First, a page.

Important for the Youth

Let us do this for the youth—the youth who are forced to dress up according to their sex since they were kids. The youth who are scared to break the barriers. The youth who are scared to not conform to gender norms. Let us allow them to be who they really are and to express themselves exactly how they choose to be. A majority of positive changes need to start with them.

Progressive Society

Forget about traditional rules; they are just a reminder that we do not live in that era anymore and that the world is constantly changing. The world is becoming more and more progressive, and that idea alone justifies how gender should not be an issue anymore, most especially when it comes to how a person dresses. While all gender identities are being explored, fashion industries are doing the same because of the rising popularity of gender fluidity. Challenging traditional norms could be difficult, and whilst people can not dress in a certain way due to uncontrollable forces, the only important thing here is that you allow yourself to be comfortable in what you wear and to never lose your sense of individuality. After all, isn’t that what beauty really means? Allowing a person to be who he/she really is?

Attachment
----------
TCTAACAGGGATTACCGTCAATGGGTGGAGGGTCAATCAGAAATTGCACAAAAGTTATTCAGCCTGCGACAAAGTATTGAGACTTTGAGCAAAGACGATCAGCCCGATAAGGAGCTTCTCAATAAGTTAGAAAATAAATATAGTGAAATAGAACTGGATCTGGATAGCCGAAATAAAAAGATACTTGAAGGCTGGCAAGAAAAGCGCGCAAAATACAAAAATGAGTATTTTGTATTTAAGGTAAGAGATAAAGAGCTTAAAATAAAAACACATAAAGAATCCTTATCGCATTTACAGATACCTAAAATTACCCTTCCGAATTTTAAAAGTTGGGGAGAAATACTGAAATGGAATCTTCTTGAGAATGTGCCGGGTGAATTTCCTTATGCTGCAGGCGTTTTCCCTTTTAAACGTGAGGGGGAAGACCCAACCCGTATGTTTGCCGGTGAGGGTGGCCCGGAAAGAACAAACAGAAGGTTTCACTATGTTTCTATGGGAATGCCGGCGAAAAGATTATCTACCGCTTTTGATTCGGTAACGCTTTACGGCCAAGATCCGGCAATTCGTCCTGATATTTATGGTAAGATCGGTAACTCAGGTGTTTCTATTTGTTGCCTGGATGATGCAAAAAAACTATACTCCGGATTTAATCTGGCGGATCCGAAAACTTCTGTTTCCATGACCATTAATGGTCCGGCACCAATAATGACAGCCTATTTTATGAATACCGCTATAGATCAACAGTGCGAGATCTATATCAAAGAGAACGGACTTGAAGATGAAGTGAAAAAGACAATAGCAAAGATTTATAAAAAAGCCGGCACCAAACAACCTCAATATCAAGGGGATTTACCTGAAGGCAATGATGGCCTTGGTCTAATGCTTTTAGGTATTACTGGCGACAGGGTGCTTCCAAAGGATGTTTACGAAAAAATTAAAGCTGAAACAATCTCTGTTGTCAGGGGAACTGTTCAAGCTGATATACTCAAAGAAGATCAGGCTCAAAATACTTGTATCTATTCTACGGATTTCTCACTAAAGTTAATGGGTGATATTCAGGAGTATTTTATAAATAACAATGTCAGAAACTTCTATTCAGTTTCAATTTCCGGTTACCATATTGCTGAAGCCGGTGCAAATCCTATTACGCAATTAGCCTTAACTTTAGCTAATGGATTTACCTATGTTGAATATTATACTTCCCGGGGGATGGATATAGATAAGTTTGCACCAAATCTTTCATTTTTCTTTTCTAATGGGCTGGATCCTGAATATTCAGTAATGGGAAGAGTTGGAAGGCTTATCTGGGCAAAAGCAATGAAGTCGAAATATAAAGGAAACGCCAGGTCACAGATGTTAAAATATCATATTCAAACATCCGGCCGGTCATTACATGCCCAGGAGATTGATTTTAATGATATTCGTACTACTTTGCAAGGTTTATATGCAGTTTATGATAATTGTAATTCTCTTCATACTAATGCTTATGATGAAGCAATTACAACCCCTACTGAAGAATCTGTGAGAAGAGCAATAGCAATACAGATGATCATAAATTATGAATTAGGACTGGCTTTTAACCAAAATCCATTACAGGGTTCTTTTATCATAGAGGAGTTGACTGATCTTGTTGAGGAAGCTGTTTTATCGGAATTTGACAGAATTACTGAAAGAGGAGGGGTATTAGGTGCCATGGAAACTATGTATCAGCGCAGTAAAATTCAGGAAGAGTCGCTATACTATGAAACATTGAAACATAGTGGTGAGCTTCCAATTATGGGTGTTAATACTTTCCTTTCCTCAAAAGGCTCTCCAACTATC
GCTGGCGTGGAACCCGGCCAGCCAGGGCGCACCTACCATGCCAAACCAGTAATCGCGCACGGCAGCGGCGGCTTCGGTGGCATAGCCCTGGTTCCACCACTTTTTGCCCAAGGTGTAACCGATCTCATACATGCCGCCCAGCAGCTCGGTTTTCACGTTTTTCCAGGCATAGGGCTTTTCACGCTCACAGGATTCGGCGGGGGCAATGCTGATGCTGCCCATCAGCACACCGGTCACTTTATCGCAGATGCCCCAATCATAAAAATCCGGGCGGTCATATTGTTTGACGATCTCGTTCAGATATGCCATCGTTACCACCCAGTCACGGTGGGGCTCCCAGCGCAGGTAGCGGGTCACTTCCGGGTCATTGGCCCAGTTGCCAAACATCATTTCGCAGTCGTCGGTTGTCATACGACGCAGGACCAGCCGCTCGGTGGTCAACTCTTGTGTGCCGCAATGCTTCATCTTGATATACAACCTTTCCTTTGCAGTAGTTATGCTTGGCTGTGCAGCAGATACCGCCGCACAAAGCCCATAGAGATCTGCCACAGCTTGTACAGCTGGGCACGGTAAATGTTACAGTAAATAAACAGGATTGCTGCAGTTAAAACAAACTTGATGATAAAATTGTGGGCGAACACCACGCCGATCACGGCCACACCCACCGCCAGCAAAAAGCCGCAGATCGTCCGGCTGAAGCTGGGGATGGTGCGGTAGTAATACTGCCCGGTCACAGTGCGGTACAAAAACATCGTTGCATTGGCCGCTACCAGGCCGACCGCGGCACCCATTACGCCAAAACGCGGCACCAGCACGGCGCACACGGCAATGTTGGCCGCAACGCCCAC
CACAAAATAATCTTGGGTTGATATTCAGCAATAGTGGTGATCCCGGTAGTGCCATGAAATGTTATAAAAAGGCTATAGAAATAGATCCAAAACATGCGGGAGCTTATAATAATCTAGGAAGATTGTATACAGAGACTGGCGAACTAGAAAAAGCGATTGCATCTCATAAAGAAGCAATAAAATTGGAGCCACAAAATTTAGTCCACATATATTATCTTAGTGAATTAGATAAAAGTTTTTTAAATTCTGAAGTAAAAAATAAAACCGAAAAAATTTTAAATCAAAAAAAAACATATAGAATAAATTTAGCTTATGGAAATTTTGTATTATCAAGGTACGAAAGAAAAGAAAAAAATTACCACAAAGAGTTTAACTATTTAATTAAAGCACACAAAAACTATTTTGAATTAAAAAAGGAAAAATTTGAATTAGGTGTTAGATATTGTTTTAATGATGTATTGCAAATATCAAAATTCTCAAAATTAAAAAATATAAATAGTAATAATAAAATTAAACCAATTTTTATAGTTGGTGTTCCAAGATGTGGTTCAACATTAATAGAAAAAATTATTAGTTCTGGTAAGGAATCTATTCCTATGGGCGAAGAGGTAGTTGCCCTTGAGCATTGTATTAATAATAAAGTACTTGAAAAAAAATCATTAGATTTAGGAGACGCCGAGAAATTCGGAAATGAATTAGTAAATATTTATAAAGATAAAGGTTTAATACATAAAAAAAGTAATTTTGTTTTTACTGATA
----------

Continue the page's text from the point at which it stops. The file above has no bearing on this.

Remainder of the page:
Reminder:

This article is not intended for you to change your mind about your clothing preferences, nor does it force you to dress in a certain way. But it sure does serve as a reminder that fashion is always in a state of transition—and so are you. Each and every one of us is constantly evolving into a better version of ourselves, and let that version become more accepting and embracing of everyone’s differences.

To commemorate the event/s of Pride Month last June, let us all acknowledge and recognize the efforts people put in to make gender fluidity in fashion a possibility.

Renee Sydney San Juan

By Renee Sydney San Juan

An International Relations student. A model. A fan of anything related to liberal arts and cultural studies. A strong advocate of gender equality.

Read more at rnsydney.com

Leave a Comment...

Erick

August 2, 2019

I like how you connect social issues with fashion.

Au

August 9, 2019

Very well-written.